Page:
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27 Oct 2010

This project is a 2x2W Audio Amplifier based on LA418. This amplifier is very easy to build because it has not complicated parts and will cost around 4$. Check schematic and PCB on the link below.

LA4182 Audio Amplifier 2×2 Watts – [Link]

27 Oct 2010

You may already be familiar with the Larson Scanner kit but this project moves a step further. It is an extendable and expandable version of the open-source Larson Scanner, from Evil Mad Scientist Laboratories. Evil Mad Scientist Laboratories modified it a bit with some custom wiring and new code to allow a person to link multiple units together.

The Expandable Larson Scanner! – [Link]

27 Oct 2010

This article discuss about power supplies, what a power supply is and about Transformer-based AC/DC converters. Check it out…

A power supply is a device that supplies power to another device, at a specific voltage level, voltage type and current level. For example, when we talk about a 9VDC @ 500mA power supply can provide as much as 500mA of current and the voltage will be at least 9V DC up to that maximum current level.

What is a power supply? Transformer-based AC/DC converters – [Link]

26 Oct 2010

This article investigate the practical and theoretical fundamentals of electronics. It examines how electrons move and how we measure them; how circuits work and what happens when they fail. You will also learn a bit about LED’s. [via]

The Bright Ideas Behind LED’s – [Link]

26 Oct 2010

Using Ponoko.com service you are able to make your own custom lasercut project enclosure for your next electronic project. Some examples of custom enclosures include the SammichSID Synthesizer kit, the Austere Hexahedron custom computer system and the acrylic Arduino case. Check different electronics enclosures on the link below.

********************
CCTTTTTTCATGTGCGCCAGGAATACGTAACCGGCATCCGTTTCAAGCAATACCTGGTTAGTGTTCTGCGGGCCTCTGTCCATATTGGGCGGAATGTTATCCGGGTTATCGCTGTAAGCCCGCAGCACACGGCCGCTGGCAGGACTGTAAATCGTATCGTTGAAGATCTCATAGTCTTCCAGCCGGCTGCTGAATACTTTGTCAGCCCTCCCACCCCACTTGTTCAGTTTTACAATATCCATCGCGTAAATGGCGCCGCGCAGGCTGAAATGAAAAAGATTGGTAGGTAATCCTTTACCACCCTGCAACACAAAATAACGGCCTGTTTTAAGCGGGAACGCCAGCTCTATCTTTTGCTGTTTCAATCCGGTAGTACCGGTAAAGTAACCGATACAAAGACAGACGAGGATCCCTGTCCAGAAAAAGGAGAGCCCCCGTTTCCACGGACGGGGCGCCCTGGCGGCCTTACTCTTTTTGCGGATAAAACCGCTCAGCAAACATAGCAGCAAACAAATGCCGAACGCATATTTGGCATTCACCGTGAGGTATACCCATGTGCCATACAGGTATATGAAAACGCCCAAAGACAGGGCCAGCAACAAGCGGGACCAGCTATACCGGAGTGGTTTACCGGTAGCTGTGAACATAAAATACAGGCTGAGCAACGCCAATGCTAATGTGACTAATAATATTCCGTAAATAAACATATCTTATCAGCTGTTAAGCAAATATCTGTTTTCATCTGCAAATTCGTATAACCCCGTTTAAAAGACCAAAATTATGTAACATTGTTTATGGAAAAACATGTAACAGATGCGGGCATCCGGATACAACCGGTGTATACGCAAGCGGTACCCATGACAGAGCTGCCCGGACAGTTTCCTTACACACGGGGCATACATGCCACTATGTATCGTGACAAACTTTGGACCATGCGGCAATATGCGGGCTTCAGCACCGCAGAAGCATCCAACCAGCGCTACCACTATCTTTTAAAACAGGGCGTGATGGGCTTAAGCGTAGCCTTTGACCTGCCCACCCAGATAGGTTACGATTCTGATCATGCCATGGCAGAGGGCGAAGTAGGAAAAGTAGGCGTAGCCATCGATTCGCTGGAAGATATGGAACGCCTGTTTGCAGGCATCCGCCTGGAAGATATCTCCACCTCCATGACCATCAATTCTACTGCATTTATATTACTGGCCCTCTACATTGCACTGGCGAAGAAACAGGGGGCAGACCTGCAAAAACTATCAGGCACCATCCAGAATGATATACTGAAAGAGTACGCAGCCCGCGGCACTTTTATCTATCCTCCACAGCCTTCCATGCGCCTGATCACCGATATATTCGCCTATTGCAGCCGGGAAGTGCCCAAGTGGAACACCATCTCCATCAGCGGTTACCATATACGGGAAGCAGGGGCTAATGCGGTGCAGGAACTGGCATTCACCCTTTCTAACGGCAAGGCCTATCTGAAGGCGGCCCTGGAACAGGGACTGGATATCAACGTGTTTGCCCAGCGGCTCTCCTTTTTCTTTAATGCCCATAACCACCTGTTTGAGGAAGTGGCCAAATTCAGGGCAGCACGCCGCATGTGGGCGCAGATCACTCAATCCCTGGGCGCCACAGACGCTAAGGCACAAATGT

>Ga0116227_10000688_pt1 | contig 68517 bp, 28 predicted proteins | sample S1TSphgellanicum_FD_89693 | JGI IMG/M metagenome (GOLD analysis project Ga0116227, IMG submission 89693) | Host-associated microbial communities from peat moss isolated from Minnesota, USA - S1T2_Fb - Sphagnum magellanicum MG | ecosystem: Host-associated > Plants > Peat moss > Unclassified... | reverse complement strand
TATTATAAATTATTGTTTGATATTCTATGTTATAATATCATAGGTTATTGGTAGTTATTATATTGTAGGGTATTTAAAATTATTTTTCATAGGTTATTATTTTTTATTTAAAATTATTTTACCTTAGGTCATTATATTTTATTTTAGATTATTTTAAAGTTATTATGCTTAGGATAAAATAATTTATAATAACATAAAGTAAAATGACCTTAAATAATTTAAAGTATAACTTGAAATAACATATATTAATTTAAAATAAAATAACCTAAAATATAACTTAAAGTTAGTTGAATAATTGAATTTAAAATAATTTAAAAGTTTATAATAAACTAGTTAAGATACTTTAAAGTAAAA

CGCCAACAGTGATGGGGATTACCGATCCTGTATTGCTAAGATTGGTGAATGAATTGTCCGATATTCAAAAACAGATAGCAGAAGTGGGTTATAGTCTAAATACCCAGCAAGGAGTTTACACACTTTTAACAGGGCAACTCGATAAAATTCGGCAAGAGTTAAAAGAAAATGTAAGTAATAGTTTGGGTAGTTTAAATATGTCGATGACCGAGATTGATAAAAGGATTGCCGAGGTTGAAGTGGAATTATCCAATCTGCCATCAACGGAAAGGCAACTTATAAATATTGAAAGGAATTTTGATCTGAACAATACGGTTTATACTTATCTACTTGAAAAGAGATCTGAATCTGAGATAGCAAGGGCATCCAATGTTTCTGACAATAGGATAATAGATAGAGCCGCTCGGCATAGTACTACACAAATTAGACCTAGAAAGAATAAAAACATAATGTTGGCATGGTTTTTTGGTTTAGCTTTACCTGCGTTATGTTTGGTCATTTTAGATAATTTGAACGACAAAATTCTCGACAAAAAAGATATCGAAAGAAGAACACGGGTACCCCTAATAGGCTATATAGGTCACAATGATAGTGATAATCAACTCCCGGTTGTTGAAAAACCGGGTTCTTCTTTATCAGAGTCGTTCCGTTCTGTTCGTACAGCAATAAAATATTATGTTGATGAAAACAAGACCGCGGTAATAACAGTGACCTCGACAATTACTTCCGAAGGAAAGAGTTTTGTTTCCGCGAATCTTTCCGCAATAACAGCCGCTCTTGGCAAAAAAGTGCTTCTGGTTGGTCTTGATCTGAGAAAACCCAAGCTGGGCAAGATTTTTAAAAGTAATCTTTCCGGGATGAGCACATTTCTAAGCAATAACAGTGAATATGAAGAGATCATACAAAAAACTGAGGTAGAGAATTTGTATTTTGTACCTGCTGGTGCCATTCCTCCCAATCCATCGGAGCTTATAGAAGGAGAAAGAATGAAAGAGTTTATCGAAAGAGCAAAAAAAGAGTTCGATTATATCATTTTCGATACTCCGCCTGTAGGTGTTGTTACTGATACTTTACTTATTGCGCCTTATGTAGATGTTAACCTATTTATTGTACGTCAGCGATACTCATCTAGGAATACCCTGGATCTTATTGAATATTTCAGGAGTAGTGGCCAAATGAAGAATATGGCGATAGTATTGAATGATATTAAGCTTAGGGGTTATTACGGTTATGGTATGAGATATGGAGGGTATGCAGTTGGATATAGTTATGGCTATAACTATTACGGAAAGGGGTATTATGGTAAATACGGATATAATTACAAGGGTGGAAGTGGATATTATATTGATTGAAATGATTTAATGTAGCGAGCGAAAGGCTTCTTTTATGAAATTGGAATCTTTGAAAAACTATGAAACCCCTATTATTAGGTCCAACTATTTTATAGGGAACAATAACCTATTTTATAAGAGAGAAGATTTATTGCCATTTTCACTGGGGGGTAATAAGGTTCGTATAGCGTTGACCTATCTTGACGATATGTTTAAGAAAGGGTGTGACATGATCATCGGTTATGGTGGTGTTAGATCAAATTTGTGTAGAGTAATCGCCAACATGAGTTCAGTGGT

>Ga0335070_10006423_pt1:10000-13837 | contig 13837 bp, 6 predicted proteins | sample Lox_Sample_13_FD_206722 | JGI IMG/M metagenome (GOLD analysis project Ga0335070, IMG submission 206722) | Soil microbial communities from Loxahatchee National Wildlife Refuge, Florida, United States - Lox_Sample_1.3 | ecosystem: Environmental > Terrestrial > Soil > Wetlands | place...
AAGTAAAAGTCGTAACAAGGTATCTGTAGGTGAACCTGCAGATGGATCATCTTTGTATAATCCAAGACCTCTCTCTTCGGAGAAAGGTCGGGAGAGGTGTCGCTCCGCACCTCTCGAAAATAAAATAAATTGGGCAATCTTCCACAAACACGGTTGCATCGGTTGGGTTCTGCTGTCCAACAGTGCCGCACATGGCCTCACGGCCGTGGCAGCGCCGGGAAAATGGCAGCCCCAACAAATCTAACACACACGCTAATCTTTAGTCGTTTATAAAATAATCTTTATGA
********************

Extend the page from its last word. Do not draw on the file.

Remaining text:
Making Enclosures for Electronics with Ponoko – [Link]

25 Oct 2010

This is a nice LCD Java simulator. Check it out!

DjLCDSIM: Javascript LCD simulator – [Link]

25 Oct 2010

This page describes the assembly, programming and use of a device that constantly monitors heart rate and stores the data on an SD memory card. The data can be read from the card, imported into MS Excel (or other programs) for graphing or other analysis. I use this device to track my effort level on bike rides.

Arduino heart rate data logger – [Link]

25 Oct 2010

This is the part 2 (for part 1 refer here) of a series of articles (hosted @ hackaday.com) about programming AVR microcontrollers. This article discuss the hardware needed to transfer the firmware to the chip and make it run. It talks about simple to build parallel programmer and about professional made programmers. It also introduces a simple test circuit and documents the way to make a led blink.

AVR Programming 02: The Hardware – [Link]

25 Oct 2010

A video showing the response of an ADXL203 sensor under various excitations, measured on a HAMEG HM407 oscilloscope.

Measuring acceleration with ADXL203 – [Link]

25 Oct 2010

In this video Nathan Seidle from Sparkfun talks about the beginning of the company on his visit to Google in Mountain View. His talk is very interesting.. check it out

SparkFun Electronics was founded in 2003 by Nathan Seidle. Its first products were Olimex printed circuit boards. The name ‘SparkFun’ came about because one of the founders of SparkFun was testing a development board, and sparks flew out; Fun was chosen because the company’s self-stated aim is to educate people about electronics.

The CEO of SparkFun Electronics talks about the company – [Link]





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